Approaching Performance


We don't have to tackle everything related to a whole page load to get great results.

  • Whatever we think of Google, they have helped us to prioritize.
  • Performance is now a measure of the visitor's experience. How fast and smoothly things load in the viewports of their devices.
  •  When we stop looking at the whole page load and focus on the viewport things look different.
  • Generic advice may not help: i.e. better hosting, removing plugins, adding a CDN.  Context is needed.
  • It not so much about how many assets and requests we have on a page, but how and when they are served to visitors.

  • It's easy to get lost and over optimize  if we start blinding ticking boxes in tools like Asset CleanUp, Performance MattersFlying Press and addon option in various caching plugins.  It is easy to create error or break functionality. Commonly I see the breaking mobile navigation. Probably best used after the more fundamental stuff is optmized.
  • Often a few snippets in our child theme's functions.php file can replace the main benefits of optimization plugins.
  • It's easy to start chasing the "fastest" theme, builder and hosting. Unless you know your tool is actually preventing you getting a good performance, it's easier to learn how one set of  tools work... Naturally,  Gutenberg is the lightest option, but  does not have page builder layout features (and associated bloat - yet!)  most get them from a 3rd party blocks and are back dealing with the same optimization issues, but minus the benefits made us chose a page builder (mostly client ease in my case) .
    (The business template here was cited as reason to change platforms. All that was required to get a 100 PSI mobile score was optimisation of an image).


Focussing Largest Contentful Paint (LCP)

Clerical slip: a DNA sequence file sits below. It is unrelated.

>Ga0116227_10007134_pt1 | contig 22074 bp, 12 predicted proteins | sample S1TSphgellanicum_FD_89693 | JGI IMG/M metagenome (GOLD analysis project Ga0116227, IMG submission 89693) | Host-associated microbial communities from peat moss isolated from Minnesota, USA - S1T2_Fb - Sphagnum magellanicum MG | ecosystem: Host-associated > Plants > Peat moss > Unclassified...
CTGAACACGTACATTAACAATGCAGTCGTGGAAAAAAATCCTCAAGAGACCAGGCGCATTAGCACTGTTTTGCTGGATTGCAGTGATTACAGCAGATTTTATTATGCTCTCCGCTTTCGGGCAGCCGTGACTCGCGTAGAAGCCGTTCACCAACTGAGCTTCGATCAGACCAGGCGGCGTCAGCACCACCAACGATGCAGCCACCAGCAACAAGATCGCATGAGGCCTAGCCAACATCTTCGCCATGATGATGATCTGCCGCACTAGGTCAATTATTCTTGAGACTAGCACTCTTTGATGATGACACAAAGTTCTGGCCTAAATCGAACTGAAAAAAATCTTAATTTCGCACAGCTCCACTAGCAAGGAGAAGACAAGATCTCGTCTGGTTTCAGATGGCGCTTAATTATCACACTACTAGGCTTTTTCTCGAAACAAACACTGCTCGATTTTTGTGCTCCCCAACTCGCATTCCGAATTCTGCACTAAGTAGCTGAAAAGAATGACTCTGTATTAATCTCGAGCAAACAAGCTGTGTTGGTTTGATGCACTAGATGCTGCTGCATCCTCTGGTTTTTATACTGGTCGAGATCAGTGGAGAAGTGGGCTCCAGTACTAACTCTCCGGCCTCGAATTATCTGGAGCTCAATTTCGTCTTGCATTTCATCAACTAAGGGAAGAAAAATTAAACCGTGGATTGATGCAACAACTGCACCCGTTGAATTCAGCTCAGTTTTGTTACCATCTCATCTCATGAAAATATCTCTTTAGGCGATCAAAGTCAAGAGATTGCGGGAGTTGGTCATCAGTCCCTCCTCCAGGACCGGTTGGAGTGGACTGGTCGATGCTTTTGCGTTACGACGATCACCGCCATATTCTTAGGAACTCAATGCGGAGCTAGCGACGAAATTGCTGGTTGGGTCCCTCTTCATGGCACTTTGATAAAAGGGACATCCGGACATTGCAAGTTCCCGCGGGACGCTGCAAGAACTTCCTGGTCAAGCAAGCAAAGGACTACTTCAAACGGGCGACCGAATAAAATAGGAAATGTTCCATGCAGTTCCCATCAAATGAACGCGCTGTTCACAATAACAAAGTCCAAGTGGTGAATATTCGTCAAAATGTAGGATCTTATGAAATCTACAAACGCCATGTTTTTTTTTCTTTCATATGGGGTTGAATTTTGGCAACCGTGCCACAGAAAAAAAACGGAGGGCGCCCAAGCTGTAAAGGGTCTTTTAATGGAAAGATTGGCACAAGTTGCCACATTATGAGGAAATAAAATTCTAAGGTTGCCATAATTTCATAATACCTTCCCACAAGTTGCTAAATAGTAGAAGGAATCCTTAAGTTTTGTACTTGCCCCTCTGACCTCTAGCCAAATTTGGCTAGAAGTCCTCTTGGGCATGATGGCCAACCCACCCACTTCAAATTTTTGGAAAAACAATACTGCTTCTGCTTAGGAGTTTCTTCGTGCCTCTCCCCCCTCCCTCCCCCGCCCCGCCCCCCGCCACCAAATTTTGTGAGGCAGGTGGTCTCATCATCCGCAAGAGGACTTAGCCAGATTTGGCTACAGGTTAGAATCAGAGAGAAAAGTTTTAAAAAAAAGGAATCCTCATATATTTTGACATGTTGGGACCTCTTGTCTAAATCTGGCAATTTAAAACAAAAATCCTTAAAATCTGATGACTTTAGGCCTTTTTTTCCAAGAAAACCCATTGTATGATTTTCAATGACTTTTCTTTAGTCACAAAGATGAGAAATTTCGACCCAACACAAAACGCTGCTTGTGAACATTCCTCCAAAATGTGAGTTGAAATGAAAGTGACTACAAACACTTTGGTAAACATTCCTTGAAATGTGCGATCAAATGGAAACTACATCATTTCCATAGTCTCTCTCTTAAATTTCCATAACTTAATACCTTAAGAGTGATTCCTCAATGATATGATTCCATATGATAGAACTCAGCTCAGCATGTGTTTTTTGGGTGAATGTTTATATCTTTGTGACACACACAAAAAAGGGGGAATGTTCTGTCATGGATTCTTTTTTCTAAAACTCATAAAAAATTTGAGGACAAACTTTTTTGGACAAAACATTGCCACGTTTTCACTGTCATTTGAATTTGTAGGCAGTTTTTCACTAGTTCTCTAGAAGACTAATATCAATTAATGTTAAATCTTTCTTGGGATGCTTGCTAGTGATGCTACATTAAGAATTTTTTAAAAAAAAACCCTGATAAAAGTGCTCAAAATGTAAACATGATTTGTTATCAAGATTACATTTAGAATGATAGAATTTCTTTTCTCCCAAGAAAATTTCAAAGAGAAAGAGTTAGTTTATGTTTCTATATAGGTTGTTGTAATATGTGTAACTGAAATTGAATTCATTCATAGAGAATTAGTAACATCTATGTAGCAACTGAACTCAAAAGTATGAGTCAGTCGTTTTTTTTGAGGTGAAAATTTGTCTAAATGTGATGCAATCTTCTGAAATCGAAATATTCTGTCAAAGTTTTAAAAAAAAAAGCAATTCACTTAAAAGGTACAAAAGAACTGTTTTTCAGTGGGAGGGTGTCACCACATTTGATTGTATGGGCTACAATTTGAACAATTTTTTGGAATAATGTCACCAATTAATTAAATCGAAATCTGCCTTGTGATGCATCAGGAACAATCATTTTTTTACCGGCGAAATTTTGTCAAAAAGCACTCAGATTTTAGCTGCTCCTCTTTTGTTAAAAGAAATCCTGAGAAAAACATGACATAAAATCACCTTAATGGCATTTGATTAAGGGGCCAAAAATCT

• LCP is the time it takes to load the largest element in the viewport.
  • We probably want to focus on the mobile view (as Google is presently).
  • Focus on our headers/hero sections and what needs to load first (images, CSS , JS, Fonts etc) to show that largest element.
  • We can get clues from "waterfall". ( and
  • Google also tells about render-blocking resources. Files that pauses the loading of the DOM. The jQuery problem: hard to defer from due to dependencies calling from a CDN not worth it.

Google's PageSpeed Insights (showing the largest element)


Google's PageSpeed Insights (showing us things we could consider deferring or removing)

Render Blocks
  •  We can inspect our (chromium) browsers and see lots of real time performance performance data. The coverage tab is handy for finding unused CSS and JS (thanks to Nathan Wrigley).  Although if we want the benefits of code free WYSIWYG platforms we probably have to accept a degree of unused code.


Looking at whole site

  • CrUX  (Chrome User Experience Report) is aggregating the experience of all pages served on the domain. So it may be best to focus on your most visited pages.
  •  However, apparently we can not hide pages from Google so we may want to check out worse pages (thinking of Origin Summary)
  •  Field data gradually changes over a period 28 days you may want notifications of site (Thanks to David McCan).
  • CWV as a SEO ranking factor is probably business as usual.  You only need to do better than your competition.
Gcv Wp

Improving THE Largest Contentful Paint

Image optimization (viewport)

  • Getting the smallest file sizes particularly is an image is the largest element (ShortPixel does that for me).